West Slope independents will carry Colorado for Obama, experts say
Democratic presidential candidate Barack Obama’s decision to stop in Grand Junction and Pueblo might seem a bit odd, given that most of Colorado’s voters are on the Front Range. However, political observers said
Thursday that Obama’s choice of venues makes perfect sense.
John Redifer, political science professor at Mesa State College, said the battle for Colorado this year hinges on independent voters. And, he said, there is no better place to connect with that bloc than Grand Junction and Pueblo.
“I think the choice of (Alaska Gov. Sarah) Palin for a vice president for (Republican John) McCain has really upped the ante for Obama in these western states,” Redifer said. “She has a lot of appeal with independents.”
During a July stop in Grand Junction, Congressman John Salazar, D-Colo., said for Obama to carry Colorado, he has to carry the 3rd Congressional District, which includes Grand Junction and Pueblo.
Eric Wortman, spokesman for Salazar, said the congressman is thrilled Obama plans to work on meeting the challenge of appealing to rural Coloradans.
“If you can win there, you will win the state,” Wortman said.
The Democratic tide in Colorado began in 2004 when Democrats took over the 3rd Congressional District and a Republican U.S. Senate seat even as the state voted for President George W. Bush.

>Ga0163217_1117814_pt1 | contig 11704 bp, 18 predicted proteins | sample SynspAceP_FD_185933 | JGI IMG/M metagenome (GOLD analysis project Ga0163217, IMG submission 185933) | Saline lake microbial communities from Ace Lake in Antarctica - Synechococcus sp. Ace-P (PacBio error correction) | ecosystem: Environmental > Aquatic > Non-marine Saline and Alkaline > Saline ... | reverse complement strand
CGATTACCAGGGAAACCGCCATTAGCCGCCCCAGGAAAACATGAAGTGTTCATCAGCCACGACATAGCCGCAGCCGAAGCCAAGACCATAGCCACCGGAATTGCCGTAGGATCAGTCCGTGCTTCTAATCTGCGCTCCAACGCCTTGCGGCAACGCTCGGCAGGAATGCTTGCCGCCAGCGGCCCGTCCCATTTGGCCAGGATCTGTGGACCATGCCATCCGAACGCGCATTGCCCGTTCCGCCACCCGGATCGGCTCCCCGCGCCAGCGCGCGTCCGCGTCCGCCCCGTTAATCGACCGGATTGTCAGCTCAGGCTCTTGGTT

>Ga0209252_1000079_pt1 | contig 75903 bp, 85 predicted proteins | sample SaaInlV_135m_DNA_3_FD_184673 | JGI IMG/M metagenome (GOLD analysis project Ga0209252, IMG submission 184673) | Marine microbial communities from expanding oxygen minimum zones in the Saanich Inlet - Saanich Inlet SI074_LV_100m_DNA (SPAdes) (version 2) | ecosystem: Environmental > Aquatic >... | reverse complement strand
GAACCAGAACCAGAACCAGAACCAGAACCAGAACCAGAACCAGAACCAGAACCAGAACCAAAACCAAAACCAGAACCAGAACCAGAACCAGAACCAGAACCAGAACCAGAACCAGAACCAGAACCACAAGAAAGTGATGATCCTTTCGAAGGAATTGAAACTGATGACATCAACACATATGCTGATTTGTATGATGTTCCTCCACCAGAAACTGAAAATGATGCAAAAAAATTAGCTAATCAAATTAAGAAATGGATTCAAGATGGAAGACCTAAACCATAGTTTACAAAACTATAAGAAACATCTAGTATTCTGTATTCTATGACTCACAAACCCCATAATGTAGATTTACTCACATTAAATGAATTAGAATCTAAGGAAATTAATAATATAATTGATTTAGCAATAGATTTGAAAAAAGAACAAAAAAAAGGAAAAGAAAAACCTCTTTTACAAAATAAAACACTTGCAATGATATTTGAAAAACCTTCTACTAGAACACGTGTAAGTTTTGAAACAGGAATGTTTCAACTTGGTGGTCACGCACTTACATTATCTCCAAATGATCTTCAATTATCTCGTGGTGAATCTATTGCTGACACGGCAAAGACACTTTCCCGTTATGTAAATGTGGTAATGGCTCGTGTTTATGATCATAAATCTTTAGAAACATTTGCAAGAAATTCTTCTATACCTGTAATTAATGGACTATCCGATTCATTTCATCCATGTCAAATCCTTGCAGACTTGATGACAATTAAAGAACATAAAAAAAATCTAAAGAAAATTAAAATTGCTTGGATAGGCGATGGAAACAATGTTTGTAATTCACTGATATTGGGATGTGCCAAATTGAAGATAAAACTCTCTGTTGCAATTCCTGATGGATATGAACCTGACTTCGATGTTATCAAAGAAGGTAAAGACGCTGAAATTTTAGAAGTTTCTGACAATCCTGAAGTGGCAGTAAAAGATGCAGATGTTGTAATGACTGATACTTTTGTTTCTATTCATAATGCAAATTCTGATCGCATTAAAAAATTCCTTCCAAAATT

Gov. Bill Ritter continued in the tradition of Salazar and his younger brother, U.S. Sen. Ken Salazar, D-Colo., when he won throughout the state, including on the Western Slope.
The Democratic Party decided last year to host its national convention in Denver, memorializing its rise in the Rocky Mountain West.
Throughout that convention, western Democratic leaders, including New Mexico Gov. Bill Richardson, predicted Democrats will continue to win out West.
Recent polling, however, shows that Palin’s place on the McCain ticket has helped tighten the presidential race in the West and in other primarily rural states.
Floyd Ciruli, a Denver-based pollster and political consultant, said Obama could be working to head off McCain’s gains in western Colorado. He said Obama’s Grand Junction stop could be part of a plan to repeat the strategy behind the Salazar and Ritter wins.
“The strategy of winning in the West and in Colorado,” Ciruli said, “is not only to play to your base but to take the edge off areas you’re going to lose.”